2. I finally managed to get a piece of work together to submit to the bloggers' War Child anthology. In the end I edited a piece from some life writing I did on my OU writing course two years ago. I was surprised at how much rewriting I needed to do, a sign I think of the improvement in my writing.

3. I caught up with an old friend for coffee on Friday.

Thursday, March 06, 2008

Growing up

With two teenagers in the house this subject is on my mind quite a lot at the moment. So I just wondered, when do you think you grew up? Or perhaps you still haven't?

For me I think it happened overnight when I was 31. The night son 1 was born, very unexpectedly and six weeks early, after an almost trouble free pregnancy. At six o'clock in the evening I was innocently watching TV as my waters broke. By six o'clock the next morning I was the mother of a baby struggling for life in intensive care. He spent six weeks in total in special care before we could take him home.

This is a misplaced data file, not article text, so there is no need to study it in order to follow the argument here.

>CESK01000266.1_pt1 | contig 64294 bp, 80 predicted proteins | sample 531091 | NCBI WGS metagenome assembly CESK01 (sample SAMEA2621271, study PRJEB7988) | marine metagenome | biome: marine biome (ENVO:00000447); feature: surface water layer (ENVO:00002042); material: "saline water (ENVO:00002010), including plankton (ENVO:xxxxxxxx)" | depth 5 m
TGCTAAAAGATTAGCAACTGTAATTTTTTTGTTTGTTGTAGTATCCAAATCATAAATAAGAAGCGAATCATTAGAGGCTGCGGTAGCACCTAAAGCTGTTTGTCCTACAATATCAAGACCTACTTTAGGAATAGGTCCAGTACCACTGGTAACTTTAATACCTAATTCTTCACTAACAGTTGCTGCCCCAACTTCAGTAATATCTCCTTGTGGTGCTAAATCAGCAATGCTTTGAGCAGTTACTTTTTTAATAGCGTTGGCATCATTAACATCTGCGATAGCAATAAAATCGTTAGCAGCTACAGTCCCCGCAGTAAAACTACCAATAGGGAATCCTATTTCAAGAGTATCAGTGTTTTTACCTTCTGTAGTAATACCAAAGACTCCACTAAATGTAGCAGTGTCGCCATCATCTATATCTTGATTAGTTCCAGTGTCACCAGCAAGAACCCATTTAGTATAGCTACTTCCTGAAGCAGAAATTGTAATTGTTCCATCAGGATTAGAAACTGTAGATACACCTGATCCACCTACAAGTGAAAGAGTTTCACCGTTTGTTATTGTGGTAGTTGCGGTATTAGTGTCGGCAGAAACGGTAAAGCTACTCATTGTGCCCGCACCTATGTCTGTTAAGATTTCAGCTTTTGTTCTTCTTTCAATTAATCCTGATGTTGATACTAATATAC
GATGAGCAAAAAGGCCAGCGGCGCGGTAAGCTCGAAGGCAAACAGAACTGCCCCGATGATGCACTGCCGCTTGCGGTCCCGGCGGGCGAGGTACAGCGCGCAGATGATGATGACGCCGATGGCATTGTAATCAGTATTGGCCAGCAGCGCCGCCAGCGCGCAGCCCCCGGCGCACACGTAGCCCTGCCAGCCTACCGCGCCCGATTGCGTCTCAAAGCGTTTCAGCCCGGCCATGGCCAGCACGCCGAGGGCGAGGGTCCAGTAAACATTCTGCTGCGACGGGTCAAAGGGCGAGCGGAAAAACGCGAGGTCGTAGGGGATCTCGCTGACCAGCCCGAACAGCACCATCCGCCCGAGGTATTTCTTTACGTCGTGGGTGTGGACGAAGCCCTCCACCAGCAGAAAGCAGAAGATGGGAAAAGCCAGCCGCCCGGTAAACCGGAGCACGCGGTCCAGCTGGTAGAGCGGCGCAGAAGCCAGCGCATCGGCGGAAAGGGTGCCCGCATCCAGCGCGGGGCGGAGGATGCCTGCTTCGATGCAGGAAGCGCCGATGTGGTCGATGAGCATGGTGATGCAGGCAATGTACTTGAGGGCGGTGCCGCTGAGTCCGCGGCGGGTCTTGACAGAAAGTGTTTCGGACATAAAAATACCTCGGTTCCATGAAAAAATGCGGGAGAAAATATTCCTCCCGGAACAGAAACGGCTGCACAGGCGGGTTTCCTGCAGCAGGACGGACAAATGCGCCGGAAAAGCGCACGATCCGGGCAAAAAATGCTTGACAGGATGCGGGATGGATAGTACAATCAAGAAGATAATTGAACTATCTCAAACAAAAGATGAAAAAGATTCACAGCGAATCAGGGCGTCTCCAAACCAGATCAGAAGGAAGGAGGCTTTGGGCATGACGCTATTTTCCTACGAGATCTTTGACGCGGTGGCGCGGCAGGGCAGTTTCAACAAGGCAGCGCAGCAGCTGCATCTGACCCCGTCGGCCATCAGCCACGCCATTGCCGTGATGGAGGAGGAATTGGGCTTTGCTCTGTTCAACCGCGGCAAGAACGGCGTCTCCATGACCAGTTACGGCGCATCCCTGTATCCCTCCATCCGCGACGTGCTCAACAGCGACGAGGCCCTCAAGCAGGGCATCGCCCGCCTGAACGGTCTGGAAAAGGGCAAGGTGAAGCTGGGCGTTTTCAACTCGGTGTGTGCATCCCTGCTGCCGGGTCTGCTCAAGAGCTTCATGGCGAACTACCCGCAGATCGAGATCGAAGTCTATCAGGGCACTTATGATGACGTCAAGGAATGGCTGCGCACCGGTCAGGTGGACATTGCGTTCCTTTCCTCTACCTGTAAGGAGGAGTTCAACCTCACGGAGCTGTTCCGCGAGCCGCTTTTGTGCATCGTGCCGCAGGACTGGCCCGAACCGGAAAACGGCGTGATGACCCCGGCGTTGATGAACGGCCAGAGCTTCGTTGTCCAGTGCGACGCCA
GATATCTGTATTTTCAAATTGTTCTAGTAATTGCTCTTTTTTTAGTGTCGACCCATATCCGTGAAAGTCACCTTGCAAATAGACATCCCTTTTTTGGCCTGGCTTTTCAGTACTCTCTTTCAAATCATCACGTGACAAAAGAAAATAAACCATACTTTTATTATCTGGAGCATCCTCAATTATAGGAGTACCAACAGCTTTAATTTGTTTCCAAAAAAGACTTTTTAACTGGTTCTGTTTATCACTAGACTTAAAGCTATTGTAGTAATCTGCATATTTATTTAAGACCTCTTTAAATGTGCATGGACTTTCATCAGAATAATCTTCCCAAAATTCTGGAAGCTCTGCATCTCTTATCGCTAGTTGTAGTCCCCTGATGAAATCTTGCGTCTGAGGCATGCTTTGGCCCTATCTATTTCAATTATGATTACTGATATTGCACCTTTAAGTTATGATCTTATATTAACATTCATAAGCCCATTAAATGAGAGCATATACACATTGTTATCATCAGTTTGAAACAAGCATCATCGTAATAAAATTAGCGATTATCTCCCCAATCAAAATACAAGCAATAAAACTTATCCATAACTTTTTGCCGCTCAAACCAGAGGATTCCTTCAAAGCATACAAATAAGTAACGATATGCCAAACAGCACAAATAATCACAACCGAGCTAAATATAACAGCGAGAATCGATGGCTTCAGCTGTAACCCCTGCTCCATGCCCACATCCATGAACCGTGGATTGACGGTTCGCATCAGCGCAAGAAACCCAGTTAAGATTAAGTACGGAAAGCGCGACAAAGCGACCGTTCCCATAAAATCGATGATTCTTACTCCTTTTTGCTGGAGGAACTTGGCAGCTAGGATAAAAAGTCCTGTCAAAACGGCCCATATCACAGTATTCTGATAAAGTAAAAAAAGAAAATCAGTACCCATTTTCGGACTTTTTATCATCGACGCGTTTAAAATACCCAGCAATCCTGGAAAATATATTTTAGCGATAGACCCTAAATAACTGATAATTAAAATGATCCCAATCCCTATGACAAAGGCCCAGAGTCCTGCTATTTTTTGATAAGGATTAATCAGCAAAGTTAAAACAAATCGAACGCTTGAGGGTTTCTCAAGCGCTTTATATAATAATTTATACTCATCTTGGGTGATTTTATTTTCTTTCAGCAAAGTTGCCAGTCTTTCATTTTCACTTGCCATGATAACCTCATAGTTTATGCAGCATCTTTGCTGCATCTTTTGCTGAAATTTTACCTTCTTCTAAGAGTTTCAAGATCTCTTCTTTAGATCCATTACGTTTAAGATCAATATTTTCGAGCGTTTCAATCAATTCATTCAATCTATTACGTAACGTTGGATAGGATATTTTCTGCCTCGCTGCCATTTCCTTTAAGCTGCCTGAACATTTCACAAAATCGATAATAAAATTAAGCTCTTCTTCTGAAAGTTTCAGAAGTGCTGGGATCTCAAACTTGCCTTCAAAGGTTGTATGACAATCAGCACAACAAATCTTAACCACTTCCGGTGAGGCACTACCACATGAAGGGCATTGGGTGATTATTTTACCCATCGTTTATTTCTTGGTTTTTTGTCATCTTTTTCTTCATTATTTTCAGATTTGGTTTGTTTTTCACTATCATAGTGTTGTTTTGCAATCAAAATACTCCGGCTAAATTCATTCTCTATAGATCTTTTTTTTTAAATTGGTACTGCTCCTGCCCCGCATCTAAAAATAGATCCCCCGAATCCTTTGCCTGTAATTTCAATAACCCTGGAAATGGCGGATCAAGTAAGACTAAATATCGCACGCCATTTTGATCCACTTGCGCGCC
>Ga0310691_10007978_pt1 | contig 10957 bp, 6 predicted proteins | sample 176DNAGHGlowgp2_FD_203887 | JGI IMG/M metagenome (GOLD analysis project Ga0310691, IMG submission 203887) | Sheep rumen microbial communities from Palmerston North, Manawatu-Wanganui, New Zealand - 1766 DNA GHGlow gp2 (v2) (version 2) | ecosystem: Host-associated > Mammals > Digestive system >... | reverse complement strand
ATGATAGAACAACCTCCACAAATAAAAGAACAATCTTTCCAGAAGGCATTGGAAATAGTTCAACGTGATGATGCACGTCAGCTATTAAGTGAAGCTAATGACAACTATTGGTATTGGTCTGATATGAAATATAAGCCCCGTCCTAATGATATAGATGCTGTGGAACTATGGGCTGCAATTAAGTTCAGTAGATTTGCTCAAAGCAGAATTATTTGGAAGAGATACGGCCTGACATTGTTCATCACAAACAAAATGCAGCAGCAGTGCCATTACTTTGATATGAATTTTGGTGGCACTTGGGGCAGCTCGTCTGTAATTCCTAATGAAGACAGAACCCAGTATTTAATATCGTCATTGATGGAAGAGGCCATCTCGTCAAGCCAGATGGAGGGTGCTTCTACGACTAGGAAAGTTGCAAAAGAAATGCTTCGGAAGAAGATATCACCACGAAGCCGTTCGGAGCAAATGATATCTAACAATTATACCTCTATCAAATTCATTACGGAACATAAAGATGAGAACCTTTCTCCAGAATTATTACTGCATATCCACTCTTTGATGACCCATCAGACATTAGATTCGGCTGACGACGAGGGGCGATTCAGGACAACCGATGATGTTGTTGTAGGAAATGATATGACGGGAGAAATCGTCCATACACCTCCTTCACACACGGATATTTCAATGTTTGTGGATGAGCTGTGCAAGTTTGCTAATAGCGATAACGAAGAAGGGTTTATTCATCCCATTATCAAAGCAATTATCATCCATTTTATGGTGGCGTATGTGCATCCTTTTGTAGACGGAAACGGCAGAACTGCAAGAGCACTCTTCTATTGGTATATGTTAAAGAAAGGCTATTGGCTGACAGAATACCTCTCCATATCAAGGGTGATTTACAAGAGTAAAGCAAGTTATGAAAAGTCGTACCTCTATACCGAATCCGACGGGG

Life was never the same again.

Three notable things:

1. Son 2 is 14 today.

2. Son 1 has been suffering very badly from anxiety for the last week. We know why and it was expected, but it will still be a big challenge for him to overcome his fears.

3. I have finished the end of course project for one of my OU courses today, so now I just have one course to concentrate on. Hooray!

Sunday, March 02, 2008

Happy Mother's Day

Casdok gave this to me recently and I hadn't yet passed it on. So here, on Mother's Day in the UK, is a gift for all my blog readers and especially those of you who are mothers yourselves.

Three notable things:

1. Alex has set up a blog dedicated to bookcases. Enjoy.

2. Bookersatz now has four reviews. All contributions welcomed.

3. I have quite a busy week ahead, including son 2's birthday. Must get organised!